1
$\begingroup$

I am trying to solve the following exercise and I would like to have a hint about the continuity part:

Let $f(x)=\frac{1}{x}-\frac{1}{x+1}+\frac{1}{x+2}-\frac{1}{x+3}+\frac{1}{x+4}-\dots$.

Show $f$ is defined for all $x>0$. Is $f$ continuous on $(0,\infty)$? How about differentiable?

My solution (NOTE: completed the exercise):

f defined We can rewrite $f$ as $f(x)=\sum_{n=0}^{\infty} (-1)^n \frac{1}{x+n}$ which converges by the Alternating Series Test so the function is surely defined for all $x>0$.

f continuous Now, let $\varepsilon>0$: then if we take $N>\frac{1}{\varepsilon}$ we have, for all $n,m\geq N, n>m$ and $x>0$ $|\frac{(-1)^{m+1}}{x+(m+1)}+\frac{(-1)^{m+2}}{x+(m+2)}+\dots+\frac{(-1)^n}{x+n}|\leq\frac{1}{x+(m+1)}<\frac{1}{x+m}<\frac{1}{m}<\varepsilon$ (note that wheter $m$ is even or odd makes no difference since $|-x|=|x|$) so the series converges uniformly Cauchy Criterion for Uniform Convergence of Series and $f$ is thus continuous by Term-by-Term Continuity Theorem.

f differentiable $|f'_n(x)|=|\frac{(-1)^{n+1}}{(x+n)^2}|=\frac{1}{(x+n)^2}\leq\frac{1}{n^2}$ and $\sum_{n=0}^{\infty}\frac{1}{n^2}$ is convergent so the series of derivatives $\sum_{n=0}^{\infty}\frac{(-1)^{n+1}}{(x+n)^2}$ is uniformly convergent on $(0,\infty)$ by Weierstrass M-Test and in particular on any interval $[a,b]\subset (0,\infty)$; also, since for any $x_0\in [a,b]$, $\sum_{n=0}^{\infty}f_n(x_0)$ is convergent by the Alternating Series Test we can conclude, by the Term-by-Term Differentiability Theorem, that on any interval $[a,b]\subset (0,\infty)$, $\sum_{n=0}^{\infty}f_n(x)$ converges uniformly to a differentiable function $f(x)=\sum_{n=0}^{\infty}f_n(x)=\sum_{n=0}^{\infty} (-1)^n \frac{1}{x+n}$ such that $f'(x)=\sum_{n=0}^{\infty}f'_n(x)=\sum_{n=0}^{\infty}\frac{(-1)^{n+1}}{(x+n)^2}$.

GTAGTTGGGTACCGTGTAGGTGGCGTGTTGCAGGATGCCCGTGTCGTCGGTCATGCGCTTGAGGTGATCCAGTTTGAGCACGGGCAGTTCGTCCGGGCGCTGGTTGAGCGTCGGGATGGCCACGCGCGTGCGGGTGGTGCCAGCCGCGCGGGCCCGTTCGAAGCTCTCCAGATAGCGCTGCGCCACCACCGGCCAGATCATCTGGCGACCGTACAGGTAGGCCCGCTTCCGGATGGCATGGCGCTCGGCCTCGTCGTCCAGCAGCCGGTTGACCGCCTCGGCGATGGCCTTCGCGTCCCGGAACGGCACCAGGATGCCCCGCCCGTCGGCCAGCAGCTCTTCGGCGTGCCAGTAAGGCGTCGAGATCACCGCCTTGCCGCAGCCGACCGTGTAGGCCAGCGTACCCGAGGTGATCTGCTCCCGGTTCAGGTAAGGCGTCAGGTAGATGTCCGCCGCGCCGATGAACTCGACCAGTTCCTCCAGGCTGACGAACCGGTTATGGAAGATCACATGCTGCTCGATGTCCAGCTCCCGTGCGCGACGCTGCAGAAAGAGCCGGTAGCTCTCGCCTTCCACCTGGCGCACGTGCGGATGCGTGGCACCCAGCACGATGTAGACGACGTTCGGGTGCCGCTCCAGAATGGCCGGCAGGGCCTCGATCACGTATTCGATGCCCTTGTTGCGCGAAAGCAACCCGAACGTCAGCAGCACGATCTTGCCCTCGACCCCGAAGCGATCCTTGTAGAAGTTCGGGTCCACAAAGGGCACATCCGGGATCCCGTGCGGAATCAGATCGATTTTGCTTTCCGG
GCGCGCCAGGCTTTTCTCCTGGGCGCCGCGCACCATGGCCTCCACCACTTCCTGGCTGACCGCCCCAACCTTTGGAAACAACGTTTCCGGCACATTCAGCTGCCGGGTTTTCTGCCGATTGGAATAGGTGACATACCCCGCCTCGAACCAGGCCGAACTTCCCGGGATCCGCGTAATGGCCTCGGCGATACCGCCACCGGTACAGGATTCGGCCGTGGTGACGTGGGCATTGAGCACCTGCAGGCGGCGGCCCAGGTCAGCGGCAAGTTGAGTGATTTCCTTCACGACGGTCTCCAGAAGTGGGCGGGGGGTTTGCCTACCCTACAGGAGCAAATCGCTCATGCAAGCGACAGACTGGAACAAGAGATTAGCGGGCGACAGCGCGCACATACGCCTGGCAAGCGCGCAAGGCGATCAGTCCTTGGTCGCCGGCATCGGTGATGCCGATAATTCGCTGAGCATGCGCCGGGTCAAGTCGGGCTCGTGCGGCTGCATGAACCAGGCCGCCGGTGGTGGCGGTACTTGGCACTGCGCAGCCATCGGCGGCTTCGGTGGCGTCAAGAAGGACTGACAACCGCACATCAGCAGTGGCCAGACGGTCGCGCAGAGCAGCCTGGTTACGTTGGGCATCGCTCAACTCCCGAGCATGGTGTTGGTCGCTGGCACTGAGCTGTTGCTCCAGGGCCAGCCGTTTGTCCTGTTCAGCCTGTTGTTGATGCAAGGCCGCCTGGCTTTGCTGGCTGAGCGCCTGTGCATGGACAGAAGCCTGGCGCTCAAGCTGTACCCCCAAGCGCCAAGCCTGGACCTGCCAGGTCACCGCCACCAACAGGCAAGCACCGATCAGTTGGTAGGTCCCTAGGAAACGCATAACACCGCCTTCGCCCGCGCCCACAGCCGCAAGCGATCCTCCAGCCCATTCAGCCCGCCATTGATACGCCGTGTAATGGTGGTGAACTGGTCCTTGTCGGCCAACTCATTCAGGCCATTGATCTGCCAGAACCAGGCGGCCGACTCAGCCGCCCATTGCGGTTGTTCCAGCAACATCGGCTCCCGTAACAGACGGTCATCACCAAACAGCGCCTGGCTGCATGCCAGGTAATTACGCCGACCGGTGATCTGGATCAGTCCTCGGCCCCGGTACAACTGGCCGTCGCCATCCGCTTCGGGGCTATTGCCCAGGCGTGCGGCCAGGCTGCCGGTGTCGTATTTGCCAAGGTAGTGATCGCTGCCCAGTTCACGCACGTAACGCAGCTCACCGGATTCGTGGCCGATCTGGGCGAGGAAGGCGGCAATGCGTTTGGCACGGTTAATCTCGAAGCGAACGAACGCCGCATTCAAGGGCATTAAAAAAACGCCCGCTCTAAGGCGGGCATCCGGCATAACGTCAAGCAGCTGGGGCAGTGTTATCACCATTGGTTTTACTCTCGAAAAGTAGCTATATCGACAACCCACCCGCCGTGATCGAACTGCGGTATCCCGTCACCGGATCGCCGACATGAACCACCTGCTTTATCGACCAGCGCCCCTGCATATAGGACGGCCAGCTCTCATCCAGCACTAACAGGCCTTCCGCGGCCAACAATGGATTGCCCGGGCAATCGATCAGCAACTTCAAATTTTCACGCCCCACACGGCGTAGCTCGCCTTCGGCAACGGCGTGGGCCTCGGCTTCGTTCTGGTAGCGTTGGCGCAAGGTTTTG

Thank you.

$\endgroup$
2
$\begingroup$

Note for $x>0$, $$ 0< \frac{1}{x+n}-\frac{1}{x+n+1}+\frac{1}{x+n+2}-... \, ... \, ... <\frac{1}{x+n}, $$ so $$ \Big|\frac{1}{x+n}-\frac{1}{x+n+1}+\frac{1}{x+n+2}-... \, ... \, ... \Big|<\frac{1}{x+n}\leq \frac 1n. $$ So this series converges uniformly for $0\leq x<\infty$, so the sum is continuous.

$\endgroup$
1
$\begingroup$

Because $$\left| \sum\limits_{k=1}^{n} (-1)^k \right |\leqslant 1$$ and functional sequence $\frac{1}{x+n}$ uniformly with respect to $x$ tends to zero, then according to Dirichlet test series is uniformly converged, which gives continuity for every $x \in (0, +\infty)$.

Then, as formal derivative $$\sum\limits_{k=1}^{n} \frac{(-1)^{k+1}}{(x+n)^2} $$ also is converged uniformly by $\left| \frac{(-1)^{k+1}}{(x+n)^2}\right | \leqslant \frac{1}{n^2}$, then we can state that $f$ have derivative for every $x \in (0, +\infty)$ and holds $$f'(x)=\sum\limits_{k=1}^{\infty} \frac{(-1)^{k+1}}{(x+n)^2}$$ (btw last gives continuity as well).

$\endgroup$

Your Answer

By clicking “Post Your Answer”, you agree to our terms of service, privacy policy and cookie policy

Not the answer you're looking for? Browse other questions tagged or ask your own question.